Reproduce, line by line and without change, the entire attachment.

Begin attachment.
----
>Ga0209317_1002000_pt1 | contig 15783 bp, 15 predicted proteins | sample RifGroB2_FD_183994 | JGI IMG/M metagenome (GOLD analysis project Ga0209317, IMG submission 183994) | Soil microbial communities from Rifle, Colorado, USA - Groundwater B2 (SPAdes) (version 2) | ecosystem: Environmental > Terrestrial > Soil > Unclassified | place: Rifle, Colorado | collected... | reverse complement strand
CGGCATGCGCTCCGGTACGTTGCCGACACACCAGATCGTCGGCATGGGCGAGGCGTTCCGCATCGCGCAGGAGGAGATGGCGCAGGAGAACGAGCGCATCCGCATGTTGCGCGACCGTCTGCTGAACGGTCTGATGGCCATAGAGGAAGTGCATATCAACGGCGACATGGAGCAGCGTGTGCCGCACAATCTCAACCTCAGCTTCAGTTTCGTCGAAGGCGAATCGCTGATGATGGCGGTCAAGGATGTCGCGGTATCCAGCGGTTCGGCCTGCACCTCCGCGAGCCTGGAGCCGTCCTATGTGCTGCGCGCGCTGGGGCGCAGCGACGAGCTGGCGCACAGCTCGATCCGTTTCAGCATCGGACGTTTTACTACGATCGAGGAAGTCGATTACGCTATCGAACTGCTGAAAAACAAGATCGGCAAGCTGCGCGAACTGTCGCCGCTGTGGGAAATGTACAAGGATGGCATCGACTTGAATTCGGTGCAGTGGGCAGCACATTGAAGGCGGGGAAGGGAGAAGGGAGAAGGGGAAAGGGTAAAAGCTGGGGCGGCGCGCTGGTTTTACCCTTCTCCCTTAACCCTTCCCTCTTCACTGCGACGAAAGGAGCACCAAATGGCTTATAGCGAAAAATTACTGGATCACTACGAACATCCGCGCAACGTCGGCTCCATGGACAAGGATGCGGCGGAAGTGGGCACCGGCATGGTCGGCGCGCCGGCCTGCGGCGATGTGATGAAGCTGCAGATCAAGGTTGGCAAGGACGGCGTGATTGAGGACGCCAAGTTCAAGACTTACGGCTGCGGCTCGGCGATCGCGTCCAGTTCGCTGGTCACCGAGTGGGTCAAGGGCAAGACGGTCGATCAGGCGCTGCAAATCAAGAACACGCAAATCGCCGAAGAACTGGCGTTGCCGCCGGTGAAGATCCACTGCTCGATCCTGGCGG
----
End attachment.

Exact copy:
>Ga0209317_1002000_pt1 | contig 15783 bp, 15 predicted proteins | sample RifGroB2_FD_183994 | JGI IMG/M metagenome (GOLD analysis project Ga0209317, IMG submission 183994) | Soil microbial communities from Rifle, Colorado, USA - Groundwater B2 (SPAdes) (version 2) | ecosystem: Environmental > Terrestrial > Soil > Unclassified | place: Rifle, Colorado | collected... | reverse complement strand
CGGCATGCGCTCCGGTACGTTGCCGACACACCAGATCGTCGGCATGGGCGAGGCGTTCCGCATCGCGCAGGAGGAGATGGCGCAGGAGAACGAGCGCATCCGCATGTTGCGCGACCGTCTGCTGAACGGTCTGATGGCCATAGAGGAAGTGCATATCAACGGCGACATGGAGCAGCGTGTGCCGCACAATCTCAACCTCAGCTTCAGTTTCGTCGAAGGCGAATCGCTGATGATGGCGGTCAAGGATGTCGCGGTATCCAGCGGTTCGGCCTGCACCTCCGCGAGCCTGGAGCCGTCCTATGTGCTGCGCGCGCTGGGGCGCAGCGACGAGCTGGCGCACAGCTCGATCCGTTTCAGCATCGGACGTTTTACTACGATCGAGGAAGTCGATTACGCTATCGAACTGCTGAAAAACAAGATCGGCAAGCTGCGCGAACTGTCGCCGCTGTGGGAAATGTACAAGGATGGCATCGACTTGAATTCGGTGCAGTGGGCAGCACATTGAAGGCGGGGAAGGGAGAAGGGAGAAGGGGAAAGGGTAAAAGCTGGGGCGGCGCGCTGGTTTTACCCTTCTCCCTTAACCCTTCCCTCTTCACTGCGACGAAAGGAGCACCAAATGGCTTATAGCGAAAAATTACTGGATCACTACGAACATCCGCGCAACGTCGGCTCCATGGACAAGGATGCGGCGGAAGTGGGCACCGGCATGGTCGGCGCGCCGGCCTGCGGCGATGTGATGAAGCTGCAGATCAAGGTTGGCAAGGACGGCGTGATTGAGGACGCCAAGTTCAAGACTTACGGCTGCGGCTCGGCGATCGCGTCCAGTTCGCTGGTCACCGAGTGGGTCAAGGGCAAGACGGTCGATCAGGCGCTGCAAATCAAGAACACGCAAATCGCCGAAGAACTGGCGTTGCCGCCGGTGAAGATCCACTGCTCGATCCTGGCGG